The biggest problem where his family lives is the 120-mph winds that knocked down power lines, so there is no electricity and no water, which comes from pumps.
"It rains and we get water from the rain and we boil the rain and whenever there is power, then the water comes again," he said.
Ten thousand people could be dead, according to estimates, and many more are in need of aid.
But politics are getting in the way, Balali explained.
Politicians say they have to account for the donations before they can distribute them. "Because of no power, no Internet, the accounting is very slow," he said.
The need is great and people are desperate. Balali said he heard of looting and fighting "because the people cannot be controlled," he said. "That's really very sad."
Another danger for his family is the constant rain. "It's pouring. You cannot move ... when it rains, it's like a curtain. It really pours. It's difficult to travel because the road is really slippery. They're afraid of landslides and sinkholes."
'All I can do is worry'
Sara Wade grew up in Belleville and O'Fallon and now resides in St. Charles, Mo. She said her mother, Norma Chinido still lives in O'Fallon. Their relatives live in eastern Samar, in the May Pangean Borongan village.
"My mom is from the Philippines and all her family, her brothers and sisters and all of their children, her mother," Wade said.
They have not been able to reach their family, since there will be no electricity or telephone lines for at least two weeks. Wade she was told through a cousin in Manila that her family is OK.
"I told them to be safe," she said. "It's extremely dangerous. They're desperate for food and water. Of course, there's looters and everything.
"I'm worried that people in our area will become violent," she continued. "I'm not exactly sure how bad the damage is around my family's area because of the lack of communication."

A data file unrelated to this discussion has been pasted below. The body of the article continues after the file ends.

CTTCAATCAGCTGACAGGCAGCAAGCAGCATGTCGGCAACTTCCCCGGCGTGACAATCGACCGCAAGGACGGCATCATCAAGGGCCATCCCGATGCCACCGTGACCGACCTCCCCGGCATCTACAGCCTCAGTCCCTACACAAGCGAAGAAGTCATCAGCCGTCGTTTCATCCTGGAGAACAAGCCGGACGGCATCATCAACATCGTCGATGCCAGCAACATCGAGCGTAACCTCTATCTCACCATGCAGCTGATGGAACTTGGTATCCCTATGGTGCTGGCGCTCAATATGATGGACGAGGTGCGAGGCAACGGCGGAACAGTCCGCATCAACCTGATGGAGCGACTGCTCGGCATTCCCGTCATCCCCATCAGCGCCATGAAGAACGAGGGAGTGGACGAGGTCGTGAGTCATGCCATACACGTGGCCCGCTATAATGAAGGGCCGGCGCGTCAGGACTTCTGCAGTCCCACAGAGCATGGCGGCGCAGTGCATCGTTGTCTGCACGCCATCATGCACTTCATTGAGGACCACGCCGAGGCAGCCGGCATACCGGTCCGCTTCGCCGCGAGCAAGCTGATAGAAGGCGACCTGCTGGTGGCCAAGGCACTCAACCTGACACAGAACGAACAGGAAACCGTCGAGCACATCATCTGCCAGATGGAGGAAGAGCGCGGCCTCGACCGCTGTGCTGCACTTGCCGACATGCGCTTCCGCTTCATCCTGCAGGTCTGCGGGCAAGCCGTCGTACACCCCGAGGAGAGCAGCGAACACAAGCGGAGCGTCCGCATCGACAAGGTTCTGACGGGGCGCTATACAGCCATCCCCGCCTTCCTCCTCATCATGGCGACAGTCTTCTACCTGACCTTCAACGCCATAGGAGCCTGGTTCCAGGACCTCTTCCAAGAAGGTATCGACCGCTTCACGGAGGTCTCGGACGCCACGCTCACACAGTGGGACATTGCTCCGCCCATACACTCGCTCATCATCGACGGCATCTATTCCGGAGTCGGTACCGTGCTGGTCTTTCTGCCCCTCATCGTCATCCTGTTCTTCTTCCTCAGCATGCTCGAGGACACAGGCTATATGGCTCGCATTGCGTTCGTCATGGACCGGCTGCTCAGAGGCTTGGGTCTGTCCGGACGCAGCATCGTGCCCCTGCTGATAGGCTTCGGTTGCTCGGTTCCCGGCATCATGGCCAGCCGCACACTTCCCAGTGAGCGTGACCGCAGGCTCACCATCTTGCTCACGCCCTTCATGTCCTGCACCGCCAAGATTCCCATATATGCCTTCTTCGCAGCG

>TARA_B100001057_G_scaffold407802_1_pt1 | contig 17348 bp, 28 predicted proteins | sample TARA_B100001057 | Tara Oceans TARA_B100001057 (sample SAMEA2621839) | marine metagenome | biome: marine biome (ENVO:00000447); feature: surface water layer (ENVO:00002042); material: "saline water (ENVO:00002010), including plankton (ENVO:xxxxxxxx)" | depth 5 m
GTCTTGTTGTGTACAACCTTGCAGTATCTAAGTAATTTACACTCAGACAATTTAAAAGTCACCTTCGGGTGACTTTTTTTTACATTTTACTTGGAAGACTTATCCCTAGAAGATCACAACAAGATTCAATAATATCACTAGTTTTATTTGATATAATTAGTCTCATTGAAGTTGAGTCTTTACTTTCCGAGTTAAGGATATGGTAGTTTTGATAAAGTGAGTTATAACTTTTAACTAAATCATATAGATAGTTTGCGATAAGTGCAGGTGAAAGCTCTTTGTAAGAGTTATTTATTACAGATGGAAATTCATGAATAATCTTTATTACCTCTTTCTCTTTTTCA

"The way that it's affecting me is that it kind of feels surreal," she said. "I kind of feel helpless. I come into work and no one else around here is from the Phillipines. Some people haven't even heard about the storm. It's hard not being able to do more, be there. The unknown is kind of nerve-wracking."
Wade visited the Philippines when she was just 6, but she said that she has vivid memories of life there.
"My uncle lives in a hut: no windows, no doors, dirt on the floor. A ladder leads to the upstairs small loft and that's where he and his wife and their two kids sleep," she described. "Knowing they don't have much protection from something like a super typhoon ... All I can do is worry."
Scott prepared to help
The Air Mobility Command, headquartered at Scott Air Force Base, as of Tuesday has not been asked to provide support rescue and recovery operations in the wake of the typhoon. Media reports indicate the Navy and Marines in the Pacific theater are providing assistance, or are positioning to do so, according to an AMC news release.
At AMC, "we're looking ahead, planning for types of cargo/equipment/personnel that may we may be asked to move and stand ready to support if called upon," according to the release.
Contact reporter Maria Hasenstab at email@example.com or 618-239-2460. Contact reporter Jacqueline Lee at firstname.lastname@example.org or 618-239-2655. News-Democrat reporter Mike Fitzgerald contributed to this article.
How to help
Greater St. Louis Region Headquarters
St. Louis Area Chapter
10195 Corporate Square Drive
St. Louis, MO 63132
Catholic Relief Services
Catholic Relief Services
P.O. Box 17090
Baltimore, MD 21297-0303